The Ministry of Education considered it the government's responsibility to offer tolerant and modern Islamic education for youth. Since 2007 the government has run its own madrassahs to reduce the number of children studying at extremist madrassahs abroad and to counter the influence of extremist elements operating in the countryside, including those through independent madrassahs. These schools planned to offer an alternative to the Taliban's use of education as a weapon of terrorism, but lack of funding has hindered these plans. There were 48 Ministry of Education-sponsored madrassas throughout the country, including several in Kabul, Mazar-e Sharif, Nangarhar, and Herat provinces by the end of the reporting period. The government established 14 high madrassas in 2007 and eight in 2008, with the intention to open a new high madrassah in each of the country's 34 provinces as well as in each of the country's 364 districts. Insecurity has slowed progress in opening additional schools. The planned schools would accommodate up to 50,000 children and offer a curriculum consisting of 40 percent religious education, 40 percent general education, and 20 percent computer science and foreign languages.
The Ministry of Education required that independent madrassahs be accredited and disclose their funding sources. In 2009 240 independent madrassahs opened throughout the country. Madrassahs must route funding from private or international donations through the ministry, or they are banned. This system allowed the government to monitor assistance to institutes of learning funded by its known allies. According to the Ministry of Education, the government solicited donations for the support of madrassahs of all levels from Muslim countries and private individuals, including a request that the Kingdom of Saudi Arabia support a madrassah.
The components of the educational system that survived more than 30 years of war placed considerable emphasis on religion. The constitution states, "The state shall devise and implement a unified educational curriculum based on the provisions of the sacred religion of Islam, national culture, and in accordance with academic principles, and develop the curriculum of religious subjects on the basis of the Islamic sects existing in Afghanistan." The public school curriculum included Islamic content but no content from other religious groups.
There was no restriction on parental religious teaching, and non-Muslims were not required to study Islam. The national curriculum and textbooks that emphasized moderate Islamic terms and principles steadily replaced the preaching of jihad in schools.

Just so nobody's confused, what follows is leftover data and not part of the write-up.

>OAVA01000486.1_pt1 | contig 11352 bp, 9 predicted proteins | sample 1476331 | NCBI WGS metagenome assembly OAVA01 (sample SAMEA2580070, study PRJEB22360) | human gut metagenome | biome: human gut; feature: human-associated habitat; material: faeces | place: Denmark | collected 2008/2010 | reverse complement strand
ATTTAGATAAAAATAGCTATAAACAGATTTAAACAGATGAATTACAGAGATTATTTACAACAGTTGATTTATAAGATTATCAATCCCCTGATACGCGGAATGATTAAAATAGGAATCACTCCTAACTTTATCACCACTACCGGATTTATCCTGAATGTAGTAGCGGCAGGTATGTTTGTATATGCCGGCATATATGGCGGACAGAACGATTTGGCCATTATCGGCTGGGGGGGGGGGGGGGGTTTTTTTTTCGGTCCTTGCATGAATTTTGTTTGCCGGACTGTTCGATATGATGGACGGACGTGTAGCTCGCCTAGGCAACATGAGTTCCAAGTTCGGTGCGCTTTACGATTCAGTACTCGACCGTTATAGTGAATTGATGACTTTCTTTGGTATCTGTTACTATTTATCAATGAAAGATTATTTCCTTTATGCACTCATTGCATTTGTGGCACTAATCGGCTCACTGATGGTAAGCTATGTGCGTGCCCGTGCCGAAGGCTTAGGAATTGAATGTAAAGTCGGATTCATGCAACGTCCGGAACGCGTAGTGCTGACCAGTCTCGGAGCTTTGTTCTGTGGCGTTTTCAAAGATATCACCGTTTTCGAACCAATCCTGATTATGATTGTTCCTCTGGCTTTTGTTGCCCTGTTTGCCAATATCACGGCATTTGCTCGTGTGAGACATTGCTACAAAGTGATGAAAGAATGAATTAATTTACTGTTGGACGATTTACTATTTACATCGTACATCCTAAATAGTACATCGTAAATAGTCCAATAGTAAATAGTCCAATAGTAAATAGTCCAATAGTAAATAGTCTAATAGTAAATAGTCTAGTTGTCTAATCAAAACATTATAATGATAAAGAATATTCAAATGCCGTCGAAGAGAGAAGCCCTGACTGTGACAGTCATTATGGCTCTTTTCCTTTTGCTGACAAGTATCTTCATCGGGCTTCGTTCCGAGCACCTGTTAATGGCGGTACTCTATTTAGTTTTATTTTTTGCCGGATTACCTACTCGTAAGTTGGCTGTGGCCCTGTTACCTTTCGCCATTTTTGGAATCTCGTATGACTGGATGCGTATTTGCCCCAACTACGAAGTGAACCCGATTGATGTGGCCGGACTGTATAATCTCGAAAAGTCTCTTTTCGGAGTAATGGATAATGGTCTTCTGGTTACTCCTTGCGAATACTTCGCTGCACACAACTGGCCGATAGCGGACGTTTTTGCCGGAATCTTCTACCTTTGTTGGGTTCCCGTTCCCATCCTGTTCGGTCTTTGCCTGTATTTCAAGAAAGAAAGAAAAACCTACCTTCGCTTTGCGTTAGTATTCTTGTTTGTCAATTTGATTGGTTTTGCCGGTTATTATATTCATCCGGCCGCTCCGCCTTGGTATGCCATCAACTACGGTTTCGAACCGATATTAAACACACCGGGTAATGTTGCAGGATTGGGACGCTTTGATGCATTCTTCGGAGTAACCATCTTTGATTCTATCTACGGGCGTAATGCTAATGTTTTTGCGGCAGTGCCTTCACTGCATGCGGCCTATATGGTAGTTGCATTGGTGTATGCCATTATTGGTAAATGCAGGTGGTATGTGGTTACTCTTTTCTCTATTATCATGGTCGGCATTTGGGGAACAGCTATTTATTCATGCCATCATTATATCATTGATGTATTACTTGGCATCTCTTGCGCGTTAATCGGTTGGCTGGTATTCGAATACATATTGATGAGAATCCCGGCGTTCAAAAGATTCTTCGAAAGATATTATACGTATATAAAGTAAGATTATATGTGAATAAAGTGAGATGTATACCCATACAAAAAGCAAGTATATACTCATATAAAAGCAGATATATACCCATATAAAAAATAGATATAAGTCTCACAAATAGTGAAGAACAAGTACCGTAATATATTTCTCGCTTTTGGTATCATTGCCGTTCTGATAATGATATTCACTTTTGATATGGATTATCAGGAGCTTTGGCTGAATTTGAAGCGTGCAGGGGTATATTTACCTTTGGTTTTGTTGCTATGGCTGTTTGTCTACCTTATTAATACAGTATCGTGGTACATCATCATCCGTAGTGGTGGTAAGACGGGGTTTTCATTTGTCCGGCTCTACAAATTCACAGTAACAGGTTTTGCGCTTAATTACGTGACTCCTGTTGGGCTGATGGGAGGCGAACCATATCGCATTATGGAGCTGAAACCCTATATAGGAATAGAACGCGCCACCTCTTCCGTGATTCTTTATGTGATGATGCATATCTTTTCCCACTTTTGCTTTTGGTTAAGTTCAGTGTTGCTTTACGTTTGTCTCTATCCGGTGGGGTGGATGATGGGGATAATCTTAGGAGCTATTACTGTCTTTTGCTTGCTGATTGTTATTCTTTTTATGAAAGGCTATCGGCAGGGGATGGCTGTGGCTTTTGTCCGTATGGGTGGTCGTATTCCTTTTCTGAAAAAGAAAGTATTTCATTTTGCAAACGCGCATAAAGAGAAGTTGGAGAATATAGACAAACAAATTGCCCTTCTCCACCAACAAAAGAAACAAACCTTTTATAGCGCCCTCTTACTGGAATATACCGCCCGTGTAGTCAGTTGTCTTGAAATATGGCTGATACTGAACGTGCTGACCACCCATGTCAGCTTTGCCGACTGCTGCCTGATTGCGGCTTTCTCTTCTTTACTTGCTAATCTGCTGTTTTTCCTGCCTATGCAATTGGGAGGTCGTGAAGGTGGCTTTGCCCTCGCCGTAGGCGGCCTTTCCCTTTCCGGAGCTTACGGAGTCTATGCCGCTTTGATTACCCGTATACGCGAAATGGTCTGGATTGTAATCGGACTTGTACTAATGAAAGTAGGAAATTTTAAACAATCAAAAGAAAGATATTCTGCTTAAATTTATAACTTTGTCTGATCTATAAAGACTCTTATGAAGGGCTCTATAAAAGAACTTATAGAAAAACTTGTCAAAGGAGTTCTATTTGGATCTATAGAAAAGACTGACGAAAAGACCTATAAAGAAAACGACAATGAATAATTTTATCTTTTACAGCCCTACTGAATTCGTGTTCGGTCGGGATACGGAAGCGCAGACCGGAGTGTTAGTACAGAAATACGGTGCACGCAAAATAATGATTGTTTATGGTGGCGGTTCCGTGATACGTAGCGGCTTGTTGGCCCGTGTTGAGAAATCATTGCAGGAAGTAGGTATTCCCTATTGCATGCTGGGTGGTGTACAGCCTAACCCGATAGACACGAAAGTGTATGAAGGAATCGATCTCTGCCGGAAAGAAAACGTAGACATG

The post-Taliban government has not banned any political parties for religious reasons. The constitution allows for political parties provided that "the program and charter of the party are not contrary to the principles of the sacred religion of Islam."
Restrictions on Religious Freedom
The government enforced existing legal restrictions on religious freedom selectively and in a discriminatory manner. In May 2010 a television journalist produced a program accusing Christian NGOs of proselytizing, relying on two-year-old footage depicting a group of Christian converts being baptized. In response the Minister of Economy, which regulates NGOs, temporarily banned two Christian-affiliated NGOs accused by the journalist of proselytizing. Although no evidence was found linking the groups to proselytizing activities, most of their activities remained suspended at the end of the reporting period. Also, the president ordered the Ministry of Interior, the National Directorate of Security (NDS), and the Attorney General's office to investigate proselytizing activities by NGOs.
There was no information available concerning restrictions on the general training of clergy. The government paid small stipends to officially registered mullahs, but only a small number of active mullahs were registered, because the government's registration program operated on a limited budget and with a limited staff.
There were no explicit restrictions for religious minority groups to establish places of worship and training of clergy to serve their communities believers; however, very few public places of worship exist for minorities.
The right to change one's religion was not respected either in law or in practice. Muslims who converted to Christianity risked losing their marriage, rejection from their family and village, and loss of jobs. Following the May 2010 suspension of two NGOs on suspicion of proselytizing, some parliamentarians advocated violent responses toward the alleged apostates, including public execution.
There were an unknown number of foreign missionaries in the country who worked discreetly to avoid harassment. During the reporting period, there were a few reported incidents involving individuals attempting to proselytize, although no prosecutions arose from those incidents. In March 2010 an U.S. and a Dutch citizen were detained by the NDS on suspicion of proselytizing but released after several days of questioning. Some NGOs reported continued surveillance by NDS, including house searches for published religious materials or other evidence of proselytizing. Some international NGOs associated with religious organizations reported delayed visas for their employees.